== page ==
New Delhi: Tribals who constitute 8 percent of country's population account for nearly 50 percent of malarial deaths and 70 percent of brain malaria cases, Tribal Affairs Secretary Hrusikesh Panda said here on Wednesday.
Panda said major health issues for the tribals are different from those affecting the mainstream like hypertension. Diseases like malaria and sickle cell anaemia are more prevalent among tribals but as a result of less focus they are in the bottom line of indication.
"It's not that the tribal people suffer from any kind of special health diseases. The incidents of some diseases are very high for the tribals although they constitute 8 percent of the population.
"They have about 30 percent of the total malaria cases, 70 percent of brain malaria cases and 50 percent of malarial deaths," Panda said addressing a seminar jointly organised by the ministry of tribal affairs and the Indian Council of Medical Research.
Panda also flagged concern over the high rate of sickle cell anaemia among the tribal population which he said was a result of lack of awareness at the lower level of health services to identify sickle cell traits.
"The treatment for sickle cell anaemia is not very good but what can be done is measures like identifying the sickle cell traits when it is not a full blown disease.
"We sanctioned funds and advised for some kind of a card system in which you test all the kids in the schools for sickle cell but it turned out that many district Chief Medical Officers did not know what a sickle cell test was," Panda said.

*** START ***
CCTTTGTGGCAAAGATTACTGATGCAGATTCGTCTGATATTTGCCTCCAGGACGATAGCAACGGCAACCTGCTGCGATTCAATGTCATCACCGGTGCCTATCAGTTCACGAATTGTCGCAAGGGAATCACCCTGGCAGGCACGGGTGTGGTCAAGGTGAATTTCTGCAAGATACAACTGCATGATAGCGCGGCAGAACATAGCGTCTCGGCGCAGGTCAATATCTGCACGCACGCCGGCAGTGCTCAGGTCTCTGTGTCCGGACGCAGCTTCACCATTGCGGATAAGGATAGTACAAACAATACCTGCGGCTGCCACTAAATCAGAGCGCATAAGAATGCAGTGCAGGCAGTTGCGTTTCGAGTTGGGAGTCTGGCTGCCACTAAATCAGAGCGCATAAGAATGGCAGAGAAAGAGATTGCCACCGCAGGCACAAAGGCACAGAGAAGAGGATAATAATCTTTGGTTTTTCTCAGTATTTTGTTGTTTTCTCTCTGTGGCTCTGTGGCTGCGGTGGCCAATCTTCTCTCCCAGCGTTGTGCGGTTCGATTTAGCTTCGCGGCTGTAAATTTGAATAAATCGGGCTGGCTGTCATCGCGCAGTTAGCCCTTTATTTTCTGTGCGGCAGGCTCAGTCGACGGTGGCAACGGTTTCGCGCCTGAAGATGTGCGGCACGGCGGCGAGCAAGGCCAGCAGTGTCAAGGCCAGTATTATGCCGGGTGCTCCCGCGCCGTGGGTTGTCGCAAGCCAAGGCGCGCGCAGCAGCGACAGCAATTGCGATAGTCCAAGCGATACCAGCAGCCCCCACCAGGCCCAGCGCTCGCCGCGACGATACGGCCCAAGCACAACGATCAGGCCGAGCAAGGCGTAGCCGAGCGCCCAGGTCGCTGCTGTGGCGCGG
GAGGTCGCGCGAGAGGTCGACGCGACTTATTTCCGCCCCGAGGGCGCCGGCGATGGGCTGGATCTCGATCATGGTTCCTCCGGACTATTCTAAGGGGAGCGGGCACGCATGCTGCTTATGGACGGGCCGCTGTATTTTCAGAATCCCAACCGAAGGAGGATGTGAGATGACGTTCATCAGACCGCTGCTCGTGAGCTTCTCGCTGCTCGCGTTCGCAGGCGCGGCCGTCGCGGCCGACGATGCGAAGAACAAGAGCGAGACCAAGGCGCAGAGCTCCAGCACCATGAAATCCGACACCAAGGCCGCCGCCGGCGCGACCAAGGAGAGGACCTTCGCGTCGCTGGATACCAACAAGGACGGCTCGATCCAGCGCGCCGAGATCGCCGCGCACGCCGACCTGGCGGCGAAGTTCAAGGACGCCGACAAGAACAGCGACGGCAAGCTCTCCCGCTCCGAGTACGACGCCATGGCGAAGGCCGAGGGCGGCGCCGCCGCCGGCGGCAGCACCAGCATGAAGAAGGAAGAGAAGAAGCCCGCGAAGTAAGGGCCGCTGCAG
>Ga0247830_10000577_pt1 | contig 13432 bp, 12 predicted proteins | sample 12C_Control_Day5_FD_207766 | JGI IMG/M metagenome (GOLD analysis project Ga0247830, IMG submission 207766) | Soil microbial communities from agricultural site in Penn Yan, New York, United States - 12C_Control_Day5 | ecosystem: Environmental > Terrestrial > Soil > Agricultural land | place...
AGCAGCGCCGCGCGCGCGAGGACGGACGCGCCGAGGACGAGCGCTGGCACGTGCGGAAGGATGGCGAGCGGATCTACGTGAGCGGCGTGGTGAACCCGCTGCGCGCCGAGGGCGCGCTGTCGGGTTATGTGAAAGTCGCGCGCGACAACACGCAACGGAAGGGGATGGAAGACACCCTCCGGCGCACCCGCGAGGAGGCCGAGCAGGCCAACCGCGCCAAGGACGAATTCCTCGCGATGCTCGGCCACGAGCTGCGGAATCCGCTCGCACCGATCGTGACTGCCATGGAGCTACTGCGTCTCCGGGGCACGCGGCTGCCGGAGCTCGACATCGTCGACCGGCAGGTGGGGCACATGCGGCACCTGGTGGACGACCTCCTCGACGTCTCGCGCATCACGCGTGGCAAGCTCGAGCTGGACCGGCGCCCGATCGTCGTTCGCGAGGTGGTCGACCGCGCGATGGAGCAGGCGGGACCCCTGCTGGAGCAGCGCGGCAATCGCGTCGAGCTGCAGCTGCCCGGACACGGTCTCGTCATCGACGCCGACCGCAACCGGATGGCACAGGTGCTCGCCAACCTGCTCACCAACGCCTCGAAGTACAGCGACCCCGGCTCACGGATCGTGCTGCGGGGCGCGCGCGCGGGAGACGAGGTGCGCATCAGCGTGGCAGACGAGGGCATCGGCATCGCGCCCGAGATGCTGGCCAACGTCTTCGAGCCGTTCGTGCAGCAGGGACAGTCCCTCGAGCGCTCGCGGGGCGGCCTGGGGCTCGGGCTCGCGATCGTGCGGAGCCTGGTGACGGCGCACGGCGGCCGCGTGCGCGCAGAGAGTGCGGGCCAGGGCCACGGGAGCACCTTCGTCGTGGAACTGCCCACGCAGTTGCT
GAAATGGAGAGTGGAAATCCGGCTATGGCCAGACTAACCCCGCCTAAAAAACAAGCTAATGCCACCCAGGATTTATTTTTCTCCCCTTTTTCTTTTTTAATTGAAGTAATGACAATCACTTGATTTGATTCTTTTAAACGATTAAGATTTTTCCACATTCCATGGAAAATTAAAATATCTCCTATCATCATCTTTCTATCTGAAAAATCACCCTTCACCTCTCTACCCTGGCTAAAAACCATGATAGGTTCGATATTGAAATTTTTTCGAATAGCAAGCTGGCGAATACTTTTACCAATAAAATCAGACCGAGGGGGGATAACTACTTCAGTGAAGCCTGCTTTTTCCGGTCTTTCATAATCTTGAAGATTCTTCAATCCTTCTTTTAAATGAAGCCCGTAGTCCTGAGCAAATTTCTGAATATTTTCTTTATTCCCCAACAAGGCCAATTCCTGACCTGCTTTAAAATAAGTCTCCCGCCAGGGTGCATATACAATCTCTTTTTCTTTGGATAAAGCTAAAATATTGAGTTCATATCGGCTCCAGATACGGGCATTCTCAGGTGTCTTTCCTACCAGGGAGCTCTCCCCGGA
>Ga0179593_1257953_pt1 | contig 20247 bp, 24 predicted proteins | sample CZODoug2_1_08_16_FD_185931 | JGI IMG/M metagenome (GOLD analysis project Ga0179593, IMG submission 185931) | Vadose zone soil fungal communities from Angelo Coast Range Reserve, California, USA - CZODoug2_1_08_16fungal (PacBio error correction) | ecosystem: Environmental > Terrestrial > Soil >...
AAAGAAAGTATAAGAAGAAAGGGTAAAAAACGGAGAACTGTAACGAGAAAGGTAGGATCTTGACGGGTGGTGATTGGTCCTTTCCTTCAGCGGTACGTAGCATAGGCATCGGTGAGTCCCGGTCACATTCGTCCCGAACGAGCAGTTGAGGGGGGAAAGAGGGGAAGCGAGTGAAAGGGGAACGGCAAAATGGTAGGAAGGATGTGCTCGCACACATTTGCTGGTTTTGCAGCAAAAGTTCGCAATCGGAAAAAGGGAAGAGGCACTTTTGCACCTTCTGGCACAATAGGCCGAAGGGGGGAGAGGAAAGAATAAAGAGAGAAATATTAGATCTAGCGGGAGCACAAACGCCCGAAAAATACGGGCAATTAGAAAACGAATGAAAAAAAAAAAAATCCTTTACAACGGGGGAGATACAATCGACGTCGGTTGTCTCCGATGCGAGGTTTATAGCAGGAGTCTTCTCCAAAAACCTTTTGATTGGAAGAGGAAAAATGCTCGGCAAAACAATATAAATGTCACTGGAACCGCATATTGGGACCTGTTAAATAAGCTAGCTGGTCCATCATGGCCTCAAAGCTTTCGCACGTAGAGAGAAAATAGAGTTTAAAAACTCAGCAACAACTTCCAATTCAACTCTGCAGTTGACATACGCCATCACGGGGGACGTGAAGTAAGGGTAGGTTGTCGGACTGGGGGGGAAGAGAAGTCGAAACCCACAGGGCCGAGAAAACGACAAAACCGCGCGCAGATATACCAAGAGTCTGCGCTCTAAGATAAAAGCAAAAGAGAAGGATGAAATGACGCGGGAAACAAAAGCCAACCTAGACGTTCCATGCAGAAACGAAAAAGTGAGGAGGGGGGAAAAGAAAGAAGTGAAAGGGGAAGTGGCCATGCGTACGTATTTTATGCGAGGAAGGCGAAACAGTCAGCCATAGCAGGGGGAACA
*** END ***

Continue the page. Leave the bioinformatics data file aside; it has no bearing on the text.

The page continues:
Speaking to reporters on the sidelines of the day-long seminar, Panda listed specific advisories like asking people to undergo sickle cell test before marriage as preventive steps.
"If marriage advisories are brought out that a person with trait of sickle cell doesn't marry another person with the same trait... Steps like these may prevent such diseases," the Secretary said.
Malnutrition among tribals was also a major issue at the seminar which experts said was largely an outcome of the eating habits of tribals said to be largely devoid of vegetables.
"Nutrition is an issue because of their food gathering habits. Their food sources have disappeared with the reduction of forest areas and the practise of growing vegetables is not very common among tribals.
"They will have to be taught to grow vegetables now because consumption of green leafy vegetables is very important to prevent diseases like fluorosis," Panda said.
The seminar, which was attended by Indian Council of Medical Research DG V M Katoch and more than a dozen experts from all over the country, had sessions on maternal and child health, nutrition, malaria and sickle cell anaemia among others. Focus on diseases having high prevalence among tribals: Panda